Word is out: we’re travelling to East-Africa in December! It’ll be a new continent to visit together. A big next step in the relationship, right? Especially if it’s a same-sex relationship. But let me tell you: we have some very good reasons to. It’s not just an East-African country we’ll travel to: it’s Ethiopia!
・ One of the oldest nations in the world (founded in 980 B.C.)
・ Where coffee was first discovered (in the Kaffa region)!
・ Home to the Blue Nile: one of the two large feeders of the longest river in the world, River Nile
・ Rastafari began in Ethiopia, then Jamaica made it big
・ Where the earliest known ancestor of modern humans (3 million years old!) was found: Lucy
・ Home to the unofficial 8th wonder of the world: the rock-cut monolithic churches in Lalibela
・ One of two nations in the world that was never formally colonised (Russia is the other one)
・ Ethiopian food – injera – is delicious
・ My little brother was born here! (oops, spoiler alert)
A Family Affair
We’d say the entire list makes a good argument to go to Ethiopia, but the last one alone makes a great one, am I right? My little brother (16) is Ethiopian (note: Ethiopian boy in the cover picture is not my brother), although in Ethiopia often confused for ferenji (foreigner in Amharic) with his European look, and especially the hair. He doesn’t see Ethiopia as his homeland (that’s definitely the Netherlands, he says), but “as a great destination for a holiday”.
It never is just a vacation of course, as it’s the country where his roots are, where he lived for two years & travelled back to twice already. It’s also where his other (biological) parents live, although we learnt about them being alive way later. It’s a very long story. If you can read Dutch, you’re lucky: you can read my mom’s books about it: Nieuwe Bloem & Dappere Jongen.
Long Story Short
If you’re not Dutch I’ll recap it in a few sentences: through a couple of seemingly coincidental events (later we call it fate), my mom learns the death reports of my brother’s biological parents are forged. Yet another adoption case that isn’t clean (believe me, there are many). My mom decides to do something not many adoptive parents would do: she sets up a search to find my brother’s biological mother. A long search and DNA test later, the mother is found. After our first return-trip to Ethiopia, my little brother wants to know more about his father too. So my mum does what a good mum does: she listens. Another long search and DNA test later, the father is found and that’s when we went for another trip! He didn’t even know he was a father.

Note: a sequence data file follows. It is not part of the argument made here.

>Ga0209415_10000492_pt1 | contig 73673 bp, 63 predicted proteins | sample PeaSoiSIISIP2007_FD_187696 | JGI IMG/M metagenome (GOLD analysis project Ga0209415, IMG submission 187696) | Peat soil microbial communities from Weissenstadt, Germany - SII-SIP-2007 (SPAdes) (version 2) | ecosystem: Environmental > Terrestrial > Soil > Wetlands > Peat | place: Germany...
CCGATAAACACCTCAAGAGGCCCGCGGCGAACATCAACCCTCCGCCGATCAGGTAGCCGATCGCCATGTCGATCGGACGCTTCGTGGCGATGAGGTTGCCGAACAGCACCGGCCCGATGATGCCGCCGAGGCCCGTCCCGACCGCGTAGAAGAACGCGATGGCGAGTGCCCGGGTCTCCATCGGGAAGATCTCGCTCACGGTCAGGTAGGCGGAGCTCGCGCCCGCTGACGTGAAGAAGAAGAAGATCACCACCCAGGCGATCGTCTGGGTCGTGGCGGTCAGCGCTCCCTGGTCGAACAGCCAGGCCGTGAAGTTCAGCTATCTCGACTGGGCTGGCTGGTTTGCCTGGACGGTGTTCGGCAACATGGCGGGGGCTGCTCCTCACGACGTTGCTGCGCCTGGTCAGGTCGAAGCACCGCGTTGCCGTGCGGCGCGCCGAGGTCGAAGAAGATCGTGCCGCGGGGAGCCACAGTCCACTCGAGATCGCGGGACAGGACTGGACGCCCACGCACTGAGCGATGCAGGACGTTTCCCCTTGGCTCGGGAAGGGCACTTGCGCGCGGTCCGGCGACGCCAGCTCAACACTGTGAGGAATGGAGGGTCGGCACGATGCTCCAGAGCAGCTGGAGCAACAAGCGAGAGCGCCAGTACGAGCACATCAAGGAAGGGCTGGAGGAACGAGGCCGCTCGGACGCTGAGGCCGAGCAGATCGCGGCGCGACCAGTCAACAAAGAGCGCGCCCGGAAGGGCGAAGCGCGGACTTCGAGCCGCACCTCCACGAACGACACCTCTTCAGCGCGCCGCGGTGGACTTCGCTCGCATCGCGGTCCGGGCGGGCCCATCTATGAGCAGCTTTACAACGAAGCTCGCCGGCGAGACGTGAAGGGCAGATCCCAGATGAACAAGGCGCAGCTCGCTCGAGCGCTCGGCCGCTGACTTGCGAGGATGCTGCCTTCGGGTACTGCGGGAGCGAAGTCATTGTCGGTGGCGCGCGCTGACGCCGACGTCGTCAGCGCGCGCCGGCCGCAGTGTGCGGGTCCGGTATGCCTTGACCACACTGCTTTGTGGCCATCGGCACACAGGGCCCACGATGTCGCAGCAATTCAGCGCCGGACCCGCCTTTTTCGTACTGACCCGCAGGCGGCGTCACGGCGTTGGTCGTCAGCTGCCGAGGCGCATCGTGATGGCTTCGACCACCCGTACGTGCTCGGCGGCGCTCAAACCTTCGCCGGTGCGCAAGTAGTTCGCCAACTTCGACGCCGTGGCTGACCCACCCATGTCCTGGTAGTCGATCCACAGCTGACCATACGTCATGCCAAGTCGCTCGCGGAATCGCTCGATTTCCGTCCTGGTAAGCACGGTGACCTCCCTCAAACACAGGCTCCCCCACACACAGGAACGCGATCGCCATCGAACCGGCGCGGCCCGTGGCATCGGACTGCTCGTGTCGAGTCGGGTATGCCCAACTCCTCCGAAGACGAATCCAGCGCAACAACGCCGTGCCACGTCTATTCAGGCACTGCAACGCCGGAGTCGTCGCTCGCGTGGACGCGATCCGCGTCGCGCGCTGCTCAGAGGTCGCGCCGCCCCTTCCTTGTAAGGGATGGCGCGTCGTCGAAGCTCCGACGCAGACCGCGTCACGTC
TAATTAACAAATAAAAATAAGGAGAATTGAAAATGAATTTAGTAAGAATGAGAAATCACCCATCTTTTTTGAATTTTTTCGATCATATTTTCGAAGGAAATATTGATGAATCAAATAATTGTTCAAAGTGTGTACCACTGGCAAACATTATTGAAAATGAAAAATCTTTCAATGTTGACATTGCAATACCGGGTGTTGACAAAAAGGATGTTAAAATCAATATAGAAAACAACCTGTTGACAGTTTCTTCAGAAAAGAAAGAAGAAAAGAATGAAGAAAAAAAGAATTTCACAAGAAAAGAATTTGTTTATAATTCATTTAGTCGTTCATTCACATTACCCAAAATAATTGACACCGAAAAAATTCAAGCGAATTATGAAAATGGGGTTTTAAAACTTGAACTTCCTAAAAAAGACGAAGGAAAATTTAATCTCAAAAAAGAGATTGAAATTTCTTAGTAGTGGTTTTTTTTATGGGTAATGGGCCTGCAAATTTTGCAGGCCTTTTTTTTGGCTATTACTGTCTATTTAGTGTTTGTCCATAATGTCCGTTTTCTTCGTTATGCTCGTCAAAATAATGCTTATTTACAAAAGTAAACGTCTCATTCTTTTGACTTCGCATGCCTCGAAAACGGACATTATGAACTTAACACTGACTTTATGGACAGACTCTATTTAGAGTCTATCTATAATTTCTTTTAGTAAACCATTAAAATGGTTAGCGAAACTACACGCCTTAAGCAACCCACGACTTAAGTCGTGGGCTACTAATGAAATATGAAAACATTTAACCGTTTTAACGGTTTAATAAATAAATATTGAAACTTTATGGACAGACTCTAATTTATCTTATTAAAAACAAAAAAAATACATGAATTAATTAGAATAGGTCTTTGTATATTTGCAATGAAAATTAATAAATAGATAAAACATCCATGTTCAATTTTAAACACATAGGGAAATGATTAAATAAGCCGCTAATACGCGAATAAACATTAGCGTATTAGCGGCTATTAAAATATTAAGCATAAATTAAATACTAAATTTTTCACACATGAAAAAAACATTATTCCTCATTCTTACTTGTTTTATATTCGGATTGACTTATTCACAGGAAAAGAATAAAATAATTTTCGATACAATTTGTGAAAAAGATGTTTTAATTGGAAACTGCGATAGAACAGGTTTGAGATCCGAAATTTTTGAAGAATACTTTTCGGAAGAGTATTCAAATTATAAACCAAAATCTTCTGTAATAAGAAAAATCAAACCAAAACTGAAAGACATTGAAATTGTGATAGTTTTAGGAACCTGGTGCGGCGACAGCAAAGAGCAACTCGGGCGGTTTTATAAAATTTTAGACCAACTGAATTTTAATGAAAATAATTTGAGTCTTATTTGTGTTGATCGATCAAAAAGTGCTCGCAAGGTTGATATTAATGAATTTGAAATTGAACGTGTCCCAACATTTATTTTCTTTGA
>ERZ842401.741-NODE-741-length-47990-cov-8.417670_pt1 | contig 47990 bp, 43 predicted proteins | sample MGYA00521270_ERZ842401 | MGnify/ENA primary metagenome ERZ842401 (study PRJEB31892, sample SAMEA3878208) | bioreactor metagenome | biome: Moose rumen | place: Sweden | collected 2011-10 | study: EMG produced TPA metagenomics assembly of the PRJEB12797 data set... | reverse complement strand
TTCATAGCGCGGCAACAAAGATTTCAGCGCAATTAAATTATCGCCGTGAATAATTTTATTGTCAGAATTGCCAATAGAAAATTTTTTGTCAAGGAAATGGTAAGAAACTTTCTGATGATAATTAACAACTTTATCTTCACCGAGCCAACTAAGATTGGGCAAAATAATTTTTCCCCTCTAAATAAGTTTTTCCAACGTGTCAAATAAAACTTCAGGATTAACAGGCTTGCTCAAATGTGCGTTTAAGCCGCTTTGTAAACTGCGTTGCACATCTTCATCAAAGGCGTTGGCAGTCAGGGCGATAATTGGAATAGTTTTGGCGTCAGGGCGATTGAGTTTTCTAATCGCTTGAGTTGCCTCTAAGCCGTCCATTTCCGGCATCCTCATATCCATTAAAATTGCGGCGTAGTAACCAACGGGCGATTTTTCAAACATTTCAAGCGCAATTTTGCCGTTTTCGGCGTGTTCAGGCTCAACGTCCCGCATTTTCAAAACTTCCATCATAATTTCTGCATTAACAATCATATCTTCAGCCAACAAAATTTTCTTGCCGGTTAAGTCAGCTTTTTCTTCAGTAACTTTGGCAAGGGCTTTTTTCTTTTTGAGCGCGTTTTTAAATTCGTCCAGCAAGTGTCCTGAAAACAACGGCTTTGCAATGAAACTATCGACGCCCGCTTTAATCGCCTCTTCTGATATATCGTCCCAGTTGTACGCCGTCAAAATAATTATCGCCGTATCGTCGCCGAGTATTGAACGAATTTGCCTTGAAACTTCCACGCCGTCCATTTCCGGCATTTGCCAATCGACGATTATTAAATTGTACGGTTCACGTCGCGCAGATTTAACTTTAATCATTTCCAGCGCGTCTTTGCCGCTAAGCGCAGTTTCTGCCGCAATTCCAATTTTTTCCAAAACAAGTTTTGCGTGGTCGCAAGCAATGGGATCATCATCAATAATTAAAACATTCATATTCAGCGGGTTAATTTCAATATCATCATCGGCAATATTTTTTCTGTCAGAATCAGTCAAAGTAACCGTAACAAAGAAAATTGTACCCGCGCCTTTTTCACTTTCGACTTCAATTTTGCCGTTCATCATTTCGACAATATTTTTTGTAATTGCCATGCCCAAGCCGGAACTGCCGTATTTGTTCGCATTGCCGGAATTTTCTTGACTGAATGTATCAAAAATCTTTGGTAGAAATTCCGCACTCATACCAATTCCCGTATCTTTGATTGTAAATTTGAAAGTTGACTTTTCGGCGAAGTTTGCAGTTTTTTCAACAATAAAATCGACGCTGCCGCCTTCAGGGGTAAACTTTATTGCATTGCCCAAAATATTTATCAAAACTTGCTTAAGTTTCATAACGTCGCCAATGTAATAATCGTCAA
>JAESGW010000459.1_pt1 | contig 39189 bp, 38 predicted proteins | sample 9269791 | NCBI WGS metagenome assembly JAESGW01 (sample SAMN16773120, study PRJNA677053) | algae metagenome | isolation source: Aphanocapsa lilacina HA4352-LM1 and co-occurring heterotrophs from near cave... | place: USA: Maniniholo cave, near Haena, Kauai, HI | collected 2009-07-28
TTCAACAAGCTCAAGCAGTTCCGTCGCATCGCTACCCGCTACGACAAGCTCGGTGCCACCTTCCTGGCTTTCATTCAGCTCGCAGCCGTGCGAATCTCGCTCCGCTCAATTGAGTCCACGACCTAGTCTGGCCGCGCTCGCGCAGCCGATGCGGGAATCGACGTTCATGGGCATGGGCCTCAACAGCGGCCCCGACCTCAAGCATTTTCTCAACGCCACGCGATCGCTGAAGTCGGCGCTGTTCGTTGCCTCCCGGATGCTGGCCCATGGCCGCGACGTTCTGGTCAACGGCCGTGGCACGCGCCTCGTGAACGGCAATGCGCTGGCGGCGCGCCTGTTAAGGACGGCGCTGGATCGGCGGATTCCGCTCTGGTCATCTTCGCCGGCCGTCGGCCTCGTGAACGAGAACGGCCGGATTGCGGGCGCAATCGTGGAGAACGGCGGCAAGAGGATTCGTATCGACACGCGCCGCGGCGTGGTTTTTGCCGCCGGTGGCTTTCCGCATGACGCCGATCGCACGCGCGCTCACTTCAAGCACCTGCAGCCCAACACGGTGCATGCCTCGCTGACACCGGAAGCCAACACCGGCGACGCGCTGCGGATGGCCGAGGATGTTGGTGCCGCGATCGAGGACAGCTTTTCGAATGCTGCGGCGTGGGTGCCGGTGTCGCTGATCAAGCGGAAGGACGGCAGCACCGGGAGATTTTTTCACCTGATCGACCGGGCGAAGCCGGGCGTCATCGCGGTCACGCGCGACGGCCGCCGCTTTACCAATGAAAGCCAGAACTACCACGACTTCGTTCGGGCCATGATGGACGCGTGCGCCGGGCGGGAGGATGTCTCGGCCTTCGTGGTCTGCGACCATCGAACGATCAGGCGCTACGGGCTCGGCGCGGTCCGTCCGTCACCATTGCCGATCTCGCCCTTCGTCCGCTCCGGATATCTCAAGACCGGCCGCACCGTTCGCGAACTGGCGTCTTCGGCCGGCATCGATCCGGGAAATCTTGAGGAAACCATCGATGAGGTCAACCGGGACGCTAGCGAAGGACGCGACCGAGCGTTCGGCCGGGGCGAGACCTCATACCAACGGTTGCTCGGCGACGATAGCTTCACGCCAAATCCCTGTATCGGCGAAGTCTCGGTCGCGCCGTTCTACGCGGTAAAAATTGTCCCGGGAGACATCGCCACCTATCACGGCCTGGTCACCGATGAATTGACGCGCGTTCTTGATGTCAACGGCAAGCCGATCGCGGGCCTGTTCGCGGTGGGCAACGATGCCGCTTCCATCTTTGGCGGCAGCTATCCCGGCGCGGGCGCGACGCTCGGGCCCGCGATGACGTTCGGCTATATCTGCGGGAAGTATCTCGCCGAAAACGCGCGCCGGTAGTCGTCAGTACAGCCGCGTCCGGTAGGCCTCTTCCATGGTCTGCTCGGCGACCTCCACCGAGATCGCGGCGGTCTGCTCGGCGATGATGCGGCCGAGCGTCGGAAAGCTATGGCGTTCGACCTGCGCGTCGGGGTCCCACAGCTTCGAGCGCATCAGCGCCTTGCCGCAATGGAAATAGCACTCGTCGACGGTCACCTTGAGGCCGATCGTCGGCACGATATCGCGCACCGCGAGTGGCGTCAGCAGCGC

So quite the story! I was thinking of making a documentary about it, but so far I haven’t gotten any further than collecting & shooting some important moments in the process. But stay tuned!
A Trip Through North Ethiopia
During our previous trips, we’ve done much more than family reunions. In 2004 (the year my brother is adopted) we only stayed in the capital: Addis Abeba. Besides visiting the huge open-air marketplace Addis Merkato, the National Museum and the foster home where my brother lived, we didn’t see much (I mean, my two sisters and I were still little children, so bravo to our parents for handling the trip this great). The real fun started with our trip in December 2012!
We pretty much followed the most popular itinerary in Ethiopia, that includes the top tourist attractions: rock-cut monolithic churches in Lalibela, the Obelisk of Axum, royal castles in Gondar, and Lake Tana in Bahir Dar. In just two weeks we fly all over the country and see everything. And we loved it (except that everyone got VERY sick in Bahir Dar).
A Trip To The South
In December 2015 we took the road (or sometimes off-road) less travelled. We travel towards the south and see hundreds of flamingos in Abijiata Shala Wild Life Park, relax at Lake Langano, experience the weirdest smell at the Awassa fish market, see (& hear) hyenas in Yirgalem, hike in Hassani forest and learn a lot about fake banana plants. We see more wildlife in Senkele Wild Life Park in Arba Minch, go to a traditional Dorze village, spot crocodiles and hippos on Lake Chamo. Unfortunately, we had to cancel our trip to Bale mountains because of some violent protests in that area. But in the end, these were an amazing two weeks again and it totally set me up for a world trip!
Our Upcoming Trip
“Nothing happens the same way twice, dear one”
Our upcoming trip will be different from all the other ones. The first trip was with the entire family, the second and third were without my dad (yup, they divorced). This fourth time there will be some +1’s! Roxanne and I will travel to Ethiopia together from Asia and meet up with my brother, sisters & my mum + boyfriend. We’ll meet up with my brother’s other parents and we are going to explore a new part of the country: Simian Mountains!
Is It Safe To Travel to Ethiopia?
It’s all very exciting, but we also have some (extra) concerns this time. Homosexuality in Ethiopia is illegal and punished with a prison sentence. Funny enough, Ethiopian men hold hands all the time. During our last trip I noticed that and asked our driver if they were a couple, he simply stated that homosexuality doesn’t exist in Ethiopia. Also when travelling in Russia, we noticed that people believe it doesn’t exist in their circles and therefore have no idea how to recognise it. To prepare ourselves a bit better, we’ve reached out to other queers who’ve travelled to Ethiopia. Their stories so far are surprisingly great. So we’ll be careful, but we’ll choose joy over worry! And we’ll definitely share our experiences with you regarding travelling as a lesbian couple in Ethiopia.
Have you been to Ethiopia? Share your tips with us in the comments!
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